GACSA’s Annual forum 2017: highlighting collaborative solutions on the ground

The GACSA Annual Forum brought together over 200 participants to share evidence and experiences related to Climate-Smart Agriculture (CSA) and how CSA solutions can be scaled up, at FAO Headquarters in Rome from 12-14 December 2017.

The 2017 Annual Forum marks an important milestone in the GACSA series. In its third year, the conference has matured into a dynamic gathering of practitioners, researchers, farmers and policy makers from diverse disciplines sharing a common interest in advancing CSA solutions and contributing to GACSA’s Strategic Vision for 2018 and beyond.

Opening the Forum, Maria Helena Semedo, Deputy Director-General of FAO’s Climate and Natural Resources Division emphasized how “GACSA’s strategic vision needs to consider how the Alliance can contribute to the implementation of the 2030 Agenda on Sustainable Development and the Paris Agreement”. She highlighted the important outcomes of COP23 such as the landmark decision on agriculture, the Gender Action Plan and the Local Communities and Indigenous Peoples Platform.

René Castro, Assistant Director-General of FAO’s Climate, Biodiversity, Land and Water Department, also underscored that the time has come to focus on implementation and that countries need to raise the bar and increase their commitments to climate action. Mr Clayton Campanhola, FAO Strategic Programme Leader for Sustainable Agriculture, introduced the 2017 Second Edition of FAO’s Climate-Smart Agriculture Sourcebook designed as a new digital guide, including five new modules. He pointed out that 32 countries had prioritized CSA in their NDCs and that many use CSA in their investment plans.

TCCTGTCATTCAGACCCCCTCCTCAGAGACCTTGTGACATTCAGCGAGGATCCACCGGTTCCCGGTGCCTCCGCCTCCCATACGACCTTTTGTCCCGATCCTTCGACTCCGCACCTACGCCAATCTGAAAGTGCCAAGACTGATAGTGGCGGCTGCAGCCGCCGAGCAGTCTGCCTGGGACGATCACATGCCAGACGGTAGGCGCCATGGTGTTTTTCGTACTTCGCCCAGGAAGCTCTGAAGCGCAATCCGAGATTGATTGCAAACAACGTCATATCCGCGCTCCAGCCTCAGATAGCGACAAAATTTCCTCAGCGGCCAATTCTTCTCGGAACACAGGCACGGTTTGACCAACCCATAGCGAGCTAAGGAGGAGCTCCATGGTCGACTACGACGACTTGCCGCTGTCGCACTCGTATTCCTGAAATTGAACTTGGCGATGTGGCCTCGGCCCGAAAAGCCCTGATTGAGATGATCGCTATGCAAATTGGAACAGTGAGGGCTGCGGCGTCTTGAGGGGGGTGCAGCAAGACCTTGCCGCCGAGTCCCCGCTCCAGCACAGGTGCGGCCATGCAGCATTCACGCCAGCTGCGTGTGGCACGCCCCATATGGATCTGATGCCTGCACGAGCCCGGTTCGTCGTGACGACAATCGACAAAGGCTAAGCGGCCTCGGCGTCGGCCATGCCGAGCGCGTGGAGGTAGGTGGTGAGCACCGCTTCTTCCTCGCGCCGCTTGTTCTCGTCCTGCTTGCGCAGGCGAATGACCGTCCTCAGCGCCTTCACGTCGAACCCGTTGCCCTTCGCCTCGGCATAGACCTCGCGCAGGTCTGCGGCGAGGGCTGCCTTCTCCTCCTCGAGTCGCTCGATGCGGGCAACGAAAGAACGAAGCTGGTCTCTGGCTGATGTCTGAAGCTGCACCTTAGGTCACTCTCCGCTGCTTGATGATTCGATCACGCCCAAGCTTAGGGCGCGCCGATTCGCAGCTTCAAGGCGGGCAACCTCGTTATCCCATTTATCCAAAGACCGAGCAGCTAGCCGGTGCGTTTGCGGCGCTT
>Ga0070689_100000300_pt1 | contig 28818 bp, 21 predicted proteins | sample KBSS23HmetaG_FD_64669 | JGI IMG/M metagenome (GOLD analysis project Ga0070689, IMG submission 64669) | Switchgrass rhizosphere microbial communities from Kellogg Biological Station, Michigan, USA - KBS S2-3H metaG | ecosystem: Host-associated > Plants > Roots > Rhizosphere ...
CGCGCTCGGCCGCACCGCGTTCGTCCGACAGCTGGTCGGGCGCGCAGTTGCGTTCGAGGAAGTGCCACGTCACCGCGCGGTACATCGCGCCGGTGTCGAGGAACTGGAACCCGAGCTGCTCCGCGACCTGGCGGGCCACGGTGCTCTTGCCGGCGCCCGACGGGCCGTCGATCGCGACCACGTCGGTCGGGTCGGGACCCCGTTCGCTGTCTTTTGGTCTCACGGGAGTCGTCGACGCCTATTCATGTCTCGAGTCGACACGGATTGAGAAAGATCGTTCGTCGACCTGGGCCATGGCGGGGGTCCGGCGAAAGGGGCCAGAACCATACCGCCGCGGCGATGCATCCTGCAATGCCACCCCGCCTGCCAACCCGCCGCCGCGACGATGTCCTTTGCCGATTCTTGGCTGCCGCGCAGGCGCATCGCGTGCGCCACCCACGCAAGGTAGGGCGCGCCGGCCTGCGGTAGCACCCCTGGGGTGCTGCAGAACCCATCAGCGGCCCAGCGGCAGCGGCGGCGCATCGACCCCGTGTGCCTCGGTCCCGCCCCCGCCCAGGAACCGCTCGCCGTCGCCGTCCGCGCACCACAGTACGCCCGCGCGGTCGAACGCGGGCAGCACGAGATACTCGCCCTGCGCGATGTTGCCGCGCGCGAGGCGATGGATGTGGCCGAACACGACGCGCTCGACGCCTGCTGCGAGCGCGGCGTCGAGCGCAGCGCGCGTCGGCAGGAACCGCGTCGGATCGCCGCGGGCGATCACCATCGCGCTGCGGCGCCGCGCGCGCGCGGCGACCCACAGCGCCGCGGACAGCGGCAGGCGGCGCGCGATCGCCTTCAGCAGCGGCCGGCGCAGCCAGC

The Annual Forum served as an action-oriented, multi-stakeholder platform. During the three days, the GACSA Action Groups focused on the concrete results achieved by its members on CSA knowledge, investment and policy, and through increased regional engagement, with a view to articulating a concrete Strategic Vision for the Alliance.

Emphasis was made on the importance of the value chain and cross-sectoral partnerships. It showcased how successful adoption of CSA practices and systems by farmers and policy makers requires global, national and regional efforts.

Focus on solution-oriented knowledge

Participants at the meeting focused on how to generate knowledge to support implementation, showing the added-value of CSA as an integrated approach that transforms farming practices and systems to achieve the triple win of sustainable productivity and incomes, adaptation and resilience, and mitigation, for food security and nutrition. While global climate finance flows increased by almost 15% between 2011 and 2014, only a small portion went to agriculture including smallholder projects that are bankable. Developing CSA metrics, related, in particular, to adaptation and resilience to measure progress and attract greater investments in CSA, was reaffirmed as key. Enabling environments need to address issues related to technology constraints, legal frameworks, political instability and institutional capacity, and to consider how to better support farmers, empower women and engage youth.